Randy Stonehill music was played at my wedding reception, and it was great music to have as part of my memories of that day. Gregg J. brought a CD and played it while we were eating. It was lovely. I guess he's got a new children's album out now and a lot of people are just loving it... I should check it out for the kids.
Real life Catholic monk-dude John Michael Talbot also known as the "Troubador for the Lord" is an amazing guitarist, songwriter, with a gorgeous tenor voice, and a sense of spirit rivalled by none. I love the work he's done musically. His album "The Painter" is one of my favorite works of music and art.
The musician that hooked me into the genre in the first place is Larry Norman. His album "Only Visiting This Planet" was on the shelf at a house where I was babysitting.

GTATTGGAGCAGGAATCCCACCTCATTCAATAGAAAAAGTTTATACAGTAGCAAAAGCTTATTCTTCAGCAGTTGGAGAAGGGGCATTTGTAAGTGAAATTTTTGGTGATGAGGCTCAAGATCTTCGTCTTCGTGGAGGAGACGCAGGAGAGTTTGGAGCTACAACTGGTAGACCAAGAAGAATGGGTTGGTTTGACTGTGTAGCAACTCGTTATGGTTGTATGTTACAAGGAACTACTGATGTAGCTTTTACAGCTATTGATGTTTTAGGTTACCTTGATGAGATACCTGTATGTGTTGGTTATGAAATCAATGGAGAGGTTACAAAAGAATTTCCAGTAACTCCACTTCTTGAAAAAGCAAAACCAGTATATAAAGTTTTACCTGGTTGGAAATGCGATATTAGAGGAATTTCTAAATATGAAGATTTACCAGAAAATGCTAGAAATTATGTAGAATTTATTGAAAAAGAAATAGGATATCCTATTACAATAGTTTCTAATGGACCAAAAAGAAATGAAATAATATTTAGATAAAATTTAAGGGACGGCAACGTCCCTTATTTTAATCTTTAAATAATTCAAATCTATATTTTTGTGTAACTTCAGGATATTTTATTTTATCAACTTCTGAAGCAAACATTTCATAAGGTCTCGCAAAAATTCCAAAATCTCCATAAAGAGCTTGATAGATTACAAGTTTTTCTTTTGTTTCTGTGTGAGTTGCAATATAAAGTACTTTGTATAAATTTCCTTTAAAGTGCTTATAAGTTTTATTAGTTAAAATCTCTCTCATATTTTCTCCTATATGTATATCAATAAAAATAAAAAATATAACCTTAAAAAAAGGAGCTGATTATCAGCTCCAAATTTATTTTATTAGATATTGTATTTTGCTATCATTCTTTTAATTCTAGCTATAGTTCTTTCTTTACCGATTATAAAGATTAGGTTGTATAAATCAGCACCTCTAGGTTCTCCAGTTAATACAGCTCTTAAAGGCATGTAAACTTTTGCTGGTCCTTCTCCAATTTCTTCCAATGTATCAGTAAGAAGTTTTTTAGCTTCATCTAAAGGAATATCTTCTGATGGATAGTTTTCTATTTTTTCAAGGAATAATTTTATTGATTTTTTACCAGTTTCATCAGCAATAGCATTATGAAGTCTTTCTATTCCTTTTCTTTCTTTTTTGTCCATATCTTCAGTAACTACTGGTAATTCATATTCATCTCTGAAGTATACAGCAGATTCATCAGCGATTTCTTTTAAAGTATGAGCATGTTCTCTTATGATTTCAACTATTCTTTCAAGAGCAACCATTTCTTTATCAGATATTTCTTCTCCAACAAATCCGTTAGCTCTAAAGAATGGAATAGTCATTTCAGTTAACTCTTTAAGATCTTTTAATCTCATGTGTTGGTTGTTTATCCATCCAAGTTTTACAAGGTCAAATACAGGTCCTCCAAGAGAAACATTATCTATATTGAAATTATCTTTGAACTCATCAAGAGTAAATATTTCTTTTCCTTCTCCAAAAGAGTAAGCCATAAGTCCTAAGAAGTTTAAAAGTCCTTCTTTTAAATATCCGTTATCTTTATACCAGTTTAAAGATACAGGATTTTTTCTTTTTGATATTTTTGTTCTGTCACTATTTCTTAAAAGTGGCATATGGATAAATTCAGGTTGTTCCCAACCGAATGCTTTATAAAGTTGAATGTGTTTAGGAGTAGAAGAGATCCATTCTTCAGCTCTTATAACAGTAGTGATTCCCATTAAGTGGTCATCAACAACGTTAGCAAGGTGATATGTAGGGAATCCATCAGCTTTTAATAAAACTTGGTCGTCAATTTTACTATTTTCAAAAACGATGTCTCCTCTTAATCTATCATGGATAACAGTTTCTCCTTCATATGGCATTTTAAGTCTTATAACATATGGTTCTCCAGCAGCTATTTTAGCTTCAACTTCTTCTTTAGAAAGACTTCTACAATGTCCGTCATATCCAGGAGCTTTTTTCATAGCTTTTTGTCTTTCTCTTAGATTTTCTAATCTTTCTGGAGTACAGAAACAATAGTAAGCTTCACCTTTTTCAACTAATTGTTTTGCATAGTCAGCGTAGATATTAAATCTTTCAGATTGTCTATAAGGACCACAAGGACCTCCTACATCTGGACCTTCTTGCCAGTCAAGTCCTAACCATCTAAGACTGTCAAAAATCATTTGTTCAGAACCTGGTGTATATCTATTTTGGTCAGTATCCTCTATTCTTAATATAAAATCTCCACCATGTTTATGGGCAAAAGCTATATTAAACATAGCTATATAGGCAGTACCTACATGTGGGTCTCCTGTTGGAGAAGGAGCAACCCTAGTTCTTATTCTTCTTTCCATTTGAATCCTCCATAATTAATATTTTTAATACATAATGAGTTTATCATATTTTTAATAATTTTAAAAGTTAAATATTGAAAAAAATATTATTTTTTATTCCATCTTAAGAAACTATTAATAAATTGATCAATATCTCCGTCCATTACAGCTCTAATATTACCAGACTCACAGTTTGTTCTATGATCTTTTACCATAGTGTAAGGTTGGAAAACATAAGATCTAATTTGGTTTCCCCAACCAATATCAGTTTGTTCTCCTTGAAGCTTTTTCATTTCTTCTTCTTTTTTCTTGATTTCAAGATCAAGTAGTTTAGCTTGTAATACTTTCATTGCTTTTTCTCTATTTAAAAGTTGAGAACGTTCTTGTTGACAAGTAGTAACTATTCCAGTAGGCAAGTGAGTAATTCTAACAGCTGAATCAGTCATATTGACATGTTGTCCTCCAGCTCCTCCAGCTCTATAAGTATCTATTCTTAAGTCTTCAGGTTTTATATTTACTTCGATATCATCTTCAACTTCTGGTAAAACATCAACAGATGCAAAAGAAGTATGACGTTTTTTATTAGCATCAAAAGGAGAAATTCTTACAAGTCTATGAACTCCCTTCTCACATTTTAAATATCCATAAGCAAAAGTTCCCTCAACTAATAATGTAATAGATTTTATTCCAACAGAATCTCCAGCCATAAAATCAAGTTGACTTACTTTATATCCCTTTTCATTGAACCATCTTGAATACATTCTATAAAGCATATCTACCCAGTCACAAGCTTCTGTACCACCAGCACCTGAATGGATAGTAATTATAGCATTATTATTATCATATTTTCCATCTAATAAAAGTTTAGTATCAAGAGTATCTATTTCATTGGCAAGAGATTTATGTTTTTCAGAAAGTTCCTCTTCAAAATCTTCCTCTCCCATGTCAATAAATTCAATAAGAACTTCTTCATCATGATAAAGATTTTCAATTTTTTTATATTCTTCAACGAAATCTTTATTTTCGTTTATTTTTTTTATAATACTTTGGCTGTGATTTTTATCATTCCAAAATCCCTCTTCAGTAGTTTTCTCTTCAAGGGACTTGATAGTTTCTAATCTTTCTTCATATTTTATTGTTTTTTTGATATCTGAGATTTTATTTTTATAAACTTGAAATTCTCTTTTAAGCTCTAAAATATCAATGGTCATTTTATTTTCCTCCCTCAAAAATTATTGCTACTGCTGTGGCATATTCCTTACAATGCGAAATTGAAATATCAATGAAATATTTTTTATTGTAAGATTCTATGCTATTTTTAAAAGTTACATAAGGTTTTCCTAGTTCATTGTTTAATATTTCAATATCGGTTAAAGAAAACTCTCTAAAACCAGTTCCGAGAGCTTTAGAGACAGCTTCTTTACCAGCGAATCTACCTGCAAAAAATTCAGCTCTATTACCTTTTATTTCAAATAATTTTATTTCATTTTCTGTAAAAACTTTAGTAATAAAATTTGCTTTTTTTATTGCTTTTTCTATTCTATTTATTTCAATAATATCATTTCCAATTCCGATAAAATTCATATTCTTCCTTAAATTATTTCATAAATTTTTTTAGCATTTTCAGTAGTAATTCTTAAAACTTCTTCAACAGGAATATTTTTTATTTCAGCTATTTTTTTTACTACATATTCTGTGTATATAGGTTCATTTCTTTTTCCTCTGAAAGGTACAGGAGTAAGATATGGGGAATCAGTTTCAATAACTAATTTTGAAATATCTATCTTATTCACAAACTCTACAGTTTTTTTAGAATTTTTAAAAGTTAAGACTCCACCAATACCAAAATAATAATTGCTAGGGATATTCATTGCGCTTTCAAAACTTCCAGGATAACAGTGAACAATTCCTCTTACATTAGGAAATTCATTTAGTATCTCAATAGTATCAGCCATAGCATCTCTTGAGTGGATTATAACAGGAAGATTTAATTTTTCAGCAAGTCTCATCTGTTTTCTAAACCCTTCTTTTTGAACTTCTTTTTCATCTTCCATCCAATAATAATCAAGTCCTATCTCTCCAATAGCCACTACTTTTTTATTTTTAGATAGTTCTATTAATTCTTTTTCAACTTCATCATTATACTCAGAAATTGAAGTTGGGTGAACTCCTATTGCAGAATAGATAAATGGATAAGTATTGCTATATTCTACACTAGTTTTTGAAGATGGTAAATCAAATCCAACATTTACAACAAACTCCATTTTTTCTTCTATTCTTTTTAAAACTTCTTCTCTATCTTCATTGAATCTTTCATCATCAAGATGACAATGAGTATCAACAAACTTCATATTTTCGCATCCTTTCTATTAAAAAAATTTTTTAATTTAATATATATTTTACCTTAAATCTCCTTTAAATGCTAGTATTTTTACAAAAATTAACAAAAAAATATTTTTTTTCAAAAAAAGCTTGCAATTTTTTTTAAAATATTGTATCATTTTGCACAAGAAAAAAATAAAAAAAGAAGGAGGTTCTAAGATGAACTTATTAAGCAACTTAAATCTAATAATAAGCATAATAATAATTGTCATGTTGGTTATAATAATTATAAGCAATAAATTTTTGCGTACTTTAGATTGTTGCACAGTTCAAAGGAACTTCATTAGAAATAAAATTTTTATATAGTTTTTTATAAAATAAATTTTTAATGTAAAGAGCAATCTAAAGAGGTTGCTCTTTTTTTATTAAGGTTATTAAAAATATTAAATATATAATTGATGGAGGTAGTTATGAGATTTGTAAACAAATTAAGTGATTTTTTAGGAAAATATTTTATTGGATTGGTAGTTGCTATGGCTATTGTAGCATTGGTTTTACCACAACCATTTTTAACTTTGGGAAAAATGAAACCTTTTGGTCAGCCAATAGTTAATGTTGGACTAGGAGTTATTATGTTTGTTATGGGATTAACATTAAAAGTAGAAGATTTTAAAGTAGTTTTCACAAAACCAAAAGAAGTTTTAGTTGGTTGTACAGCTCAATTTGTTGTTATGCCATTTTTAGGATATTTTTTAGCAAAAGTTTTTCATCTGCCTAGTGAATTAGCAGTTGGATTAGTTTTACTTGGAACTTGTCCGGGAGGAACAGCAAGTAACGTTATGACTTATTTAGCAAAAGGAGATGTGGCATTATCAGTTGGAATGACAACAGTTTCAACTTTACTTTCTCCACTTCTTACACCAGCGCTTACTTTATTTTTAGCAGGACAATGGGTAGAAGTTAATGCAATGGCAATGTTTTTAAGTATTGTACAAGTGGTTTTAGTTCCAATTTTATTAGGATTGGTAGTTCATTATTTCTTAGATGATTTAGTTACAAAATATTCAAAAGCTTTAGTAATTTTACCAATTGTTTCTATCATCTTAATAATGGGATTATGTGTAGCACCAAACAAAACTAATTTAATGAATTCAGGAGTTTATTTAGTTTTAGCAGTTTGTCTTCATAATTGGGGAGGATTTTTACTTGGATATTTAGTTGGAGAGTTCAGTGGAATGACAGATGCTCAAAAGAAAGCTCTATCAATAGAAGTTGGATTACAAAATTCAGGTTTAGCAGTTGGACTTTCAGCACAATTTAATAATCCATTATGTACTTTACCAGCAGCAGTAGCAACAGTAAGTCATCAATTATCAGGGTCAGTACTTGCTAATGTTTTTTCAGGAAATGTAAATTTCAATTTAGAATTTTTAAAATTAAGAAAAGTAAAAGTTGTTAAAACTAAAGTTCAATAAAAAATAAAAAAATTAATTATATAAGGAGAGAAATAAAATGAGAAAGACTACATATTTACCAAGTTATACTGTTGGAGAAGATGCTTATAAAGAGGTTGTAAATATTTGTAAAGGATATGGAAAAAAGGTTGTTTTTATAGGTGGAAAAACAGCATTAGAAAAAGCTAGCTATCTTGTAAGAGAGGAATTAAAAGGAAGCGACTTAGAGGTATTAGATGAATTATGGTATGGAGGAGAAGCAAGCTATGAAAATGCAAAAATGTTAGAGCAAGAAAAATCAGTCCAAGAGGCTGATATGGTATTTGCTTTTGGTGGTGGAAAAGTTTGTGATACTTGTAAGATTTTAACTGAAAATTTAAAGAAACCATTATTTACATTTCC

Sidebar note: The people I sat for were Christian Jews, or Jews for Jesus, which bothers me. Either you are a Jew, or you're a Christian. Christ himself made that clear, people. You can be a Christian who likes Jewish tradition and makes the OT part of the bible important in daily life, or, you can be a Jew. Once you accept Christ -- guess what. You are not a Jew any longer. But... I digress. I know a few people who call themselves Jews for Jesus, and they are sterling, golden, shining people that I love. I have had this argument with them and they insist that Jesus never stopped being a Jew. So they should also be Jews... for Jesus. Okay. Whatever. I digress.